Tuesday, January 5, 2010
ChiNext should not be turned into a casino
By Yi Xianrong
China's Nasdaq-style Growth Enterprise Market (GEM), also known as ChiNext, opened on October 30, making it easier for start-up companies to raise money on the capital markets.
Before its launch, the China securities regulator drew up strict rules to prevent excessive speculation and warned investors of the high risk of investing in the market. Despite these moves, ChiNext has turned out to be a far cry from what the regulator wanted to see. By the close of the first day of trading, the 28 listed companies had almost doubled in value. Investors scrambled for listed stocks as share prices were inflated by feverish buying.
On the second day of trading, 27 of the 28 stocks on the newly-launched market had dropped by their 10 percent permitted daily limit, a signal that money was being withdrawn from GEM and transferred to the main board.
The average GEM-listed company has a price-to-earnings ratio of about 100. That means investors have to pay about $100 for every $1 of 2008 earnings. By comparison, the average price-to-earnings ratio on NASDAQ stands at a relatively-modest 26.
The wave of speculation was, in large part, a wild buying spree by individual investors. A survey showed that institutional investors bought 11.429 million shares on the first trading day, just 2.62 percent of the traded shares, while individual investors bought the remaining 97.37 percent.
This raises the question: Is ChiNext a stock market or a casino? If it is a casino, how long can it last?
I always disagreed with opening GEM in such a hurried manner. ChiNext is more vulnerable to speculation and manipulation than the Shanghai and Shenzhen stock exchanges. And apart from America's NASDAQ, GEM-style markets have failed in most other countries. Considering the existing capital markets system on the Chinese mainland, it will be no easy task to create a stock market on the lines of NASDAQ.
Not a few investors have asked me whether they should put money in GEM, and I told them the market is certain to be very volatile and they should be very cautious. My view is that if investing in GEM turns into a form of gambling, the market is unlikely to last long because the majority of players will eventually pull their money out.
The creation of GEM was intended to provide an alternative source of financing for innovative companies. Most of the newly-listed companies work in the fields of biotechnology, information technology, agriculture and the Internet. They are mostly too small to be able to compete with companies listed on NASDAQ.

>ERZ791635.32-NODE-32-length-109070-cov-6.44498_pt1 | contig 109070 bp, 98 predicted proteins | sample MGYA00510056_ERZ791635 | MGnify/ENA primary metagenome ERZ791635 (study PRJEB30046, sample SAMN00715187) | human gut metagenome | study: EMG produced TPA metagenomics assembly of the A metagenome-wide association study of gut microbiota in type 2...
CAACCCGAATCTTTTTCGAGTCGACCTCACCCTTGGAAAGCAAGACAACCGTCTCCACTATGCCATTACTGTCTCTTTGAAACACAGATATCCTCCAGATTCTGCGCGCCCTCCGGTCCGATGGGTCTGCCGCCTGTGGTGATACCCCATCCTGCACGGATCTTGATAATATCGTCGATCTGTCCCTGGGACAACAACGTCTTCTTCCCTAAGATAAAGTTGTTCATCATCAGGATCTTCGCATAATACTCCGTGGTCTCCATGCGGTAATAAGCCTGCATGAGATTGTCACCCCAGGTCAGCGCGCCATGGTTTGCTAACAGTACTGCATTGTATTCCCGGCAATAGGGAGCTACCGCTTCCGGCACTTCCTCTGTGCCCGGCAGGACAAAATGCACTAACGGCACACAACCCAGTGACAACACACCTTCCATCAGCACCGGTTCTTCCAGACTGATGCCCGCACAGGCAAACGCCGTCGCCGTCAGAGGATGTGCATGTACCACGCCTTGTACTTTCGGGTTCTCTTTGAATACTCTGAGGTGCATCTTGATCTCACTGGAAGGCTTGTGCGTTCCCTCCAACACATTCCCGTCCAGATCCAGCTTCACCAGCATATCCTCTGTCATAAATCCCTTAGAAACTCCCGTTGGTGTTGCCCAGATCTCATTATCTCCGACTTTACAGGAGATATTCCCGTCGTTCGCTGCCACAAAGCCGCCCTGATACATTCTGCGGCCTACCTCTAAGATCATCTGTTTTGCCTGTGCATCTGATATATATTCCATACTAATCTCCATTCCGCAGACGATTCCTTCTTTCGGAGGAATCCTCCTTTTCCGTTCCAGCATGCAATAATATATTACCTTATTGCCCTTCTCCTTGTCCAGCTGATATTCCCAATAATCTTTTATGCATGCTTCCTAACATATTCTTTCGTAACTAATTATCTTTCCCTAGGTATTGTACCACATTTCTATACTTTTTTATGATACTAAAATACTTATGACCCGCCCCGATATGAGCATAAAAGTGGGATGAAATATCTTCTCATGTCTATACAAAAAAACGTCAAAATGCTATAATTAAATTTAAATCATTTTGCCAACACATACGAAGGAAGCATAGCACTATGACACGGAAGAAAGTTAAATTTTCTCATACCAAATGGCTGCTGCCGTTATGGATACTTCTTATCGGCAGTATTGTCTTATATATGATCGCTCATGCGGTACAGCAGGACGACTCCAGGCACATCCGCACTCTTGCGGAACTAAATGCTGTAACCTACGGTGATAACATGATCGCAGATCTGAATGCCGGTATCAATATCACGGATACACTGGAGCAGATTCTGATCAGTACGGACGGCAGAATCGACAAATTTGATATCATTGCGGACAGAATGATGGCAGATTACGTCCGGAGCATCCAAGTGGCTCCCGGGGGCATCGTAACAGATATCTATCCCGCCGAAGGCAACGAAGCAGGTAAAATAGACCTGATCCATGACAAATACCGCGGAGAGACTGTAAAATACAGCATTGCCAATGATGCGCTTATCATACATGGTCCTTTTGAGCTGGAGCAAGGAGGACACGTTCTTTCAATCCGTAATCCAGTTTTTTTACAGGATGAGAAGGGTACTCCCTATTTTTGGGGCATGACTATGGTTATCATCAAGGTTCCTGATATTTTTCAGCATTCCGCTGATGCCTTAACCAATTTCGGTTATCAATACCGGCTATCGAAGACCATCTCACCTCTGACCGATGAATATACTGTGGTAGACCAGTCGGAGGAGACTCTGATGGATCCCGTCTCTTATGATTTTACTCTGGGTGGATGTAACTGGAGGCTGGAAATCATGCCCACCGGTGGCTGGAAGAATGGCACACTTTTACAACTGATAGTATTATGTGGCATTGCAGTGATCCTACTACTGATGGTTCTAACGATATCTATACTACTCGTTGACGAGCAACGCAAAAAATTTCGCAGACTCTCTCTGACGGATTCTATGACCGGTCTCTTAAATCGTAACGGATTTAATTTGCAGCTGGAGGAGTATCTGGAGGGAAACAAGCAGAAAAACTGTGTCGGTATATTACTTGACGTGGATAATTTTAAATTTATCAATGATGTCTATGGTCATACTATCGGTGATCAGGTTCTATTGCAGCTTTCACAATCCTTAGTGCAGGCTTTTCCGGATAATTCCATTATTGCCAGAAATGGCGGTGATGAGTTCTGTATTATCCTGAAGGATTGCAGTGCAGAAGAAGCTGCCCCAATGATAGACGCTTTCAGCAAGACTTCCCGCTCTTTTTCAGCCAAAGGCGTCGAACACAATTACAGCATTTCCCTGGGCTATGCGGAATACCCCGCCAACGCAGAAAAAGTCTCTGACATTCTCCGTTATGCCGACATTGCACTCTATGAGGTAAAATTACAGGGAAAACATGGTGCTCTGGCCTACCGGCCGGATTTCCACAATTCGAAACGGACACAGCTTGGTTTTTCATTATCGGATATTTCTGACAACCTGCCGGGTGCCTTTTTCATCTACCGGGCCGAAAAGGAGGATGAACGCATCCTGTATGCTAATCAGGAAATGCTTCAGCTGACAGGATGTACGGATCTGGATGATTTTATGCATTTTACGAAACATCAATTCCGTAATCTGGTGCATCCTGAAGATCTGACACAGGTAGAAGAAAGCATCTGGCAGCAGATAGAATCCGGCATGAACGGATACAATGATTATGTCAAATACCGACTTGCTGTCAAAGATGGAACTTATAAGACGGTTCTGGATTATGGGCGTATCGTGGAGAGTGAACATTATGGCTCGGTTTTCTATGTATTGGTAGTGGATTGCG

Of course, I do not expect each of the listed companies to grow into a giant like Microsoft, but they should at least be held accountable to the investors who have pinned their hopes on potential earnings and future growth. In fact, some companies are there just to grab money from the market. By the end of the first trading day on Friday, the 28 newly listed companies had managed to raise more than US$2 billion from the market, producing fortunes for their founders and investors.
The truth is that the current capital markets system is fundamentally flawed and allows companies to take advantage of its weaknesses. Often, companies go public simply for the purpose of cashing in on the stock market.
Many private equity funds have reportedly reaped enormous windfall profits from ChiNext. It is unknown whether this was the result of their insight or insider information. But one thing is for sure; behind the scenes there is government intervention and corruption. If the capital markets system remains unchanged, unreasonable trading and risky speculation are inevitable.
GEM should be an open, transparent, fair and just market, not a casino. Only an efficient market system can channel capital to the small but innovative enterprises that will help fundamentally reshape China's economy in the long term.
(This post was translated by He Shan.)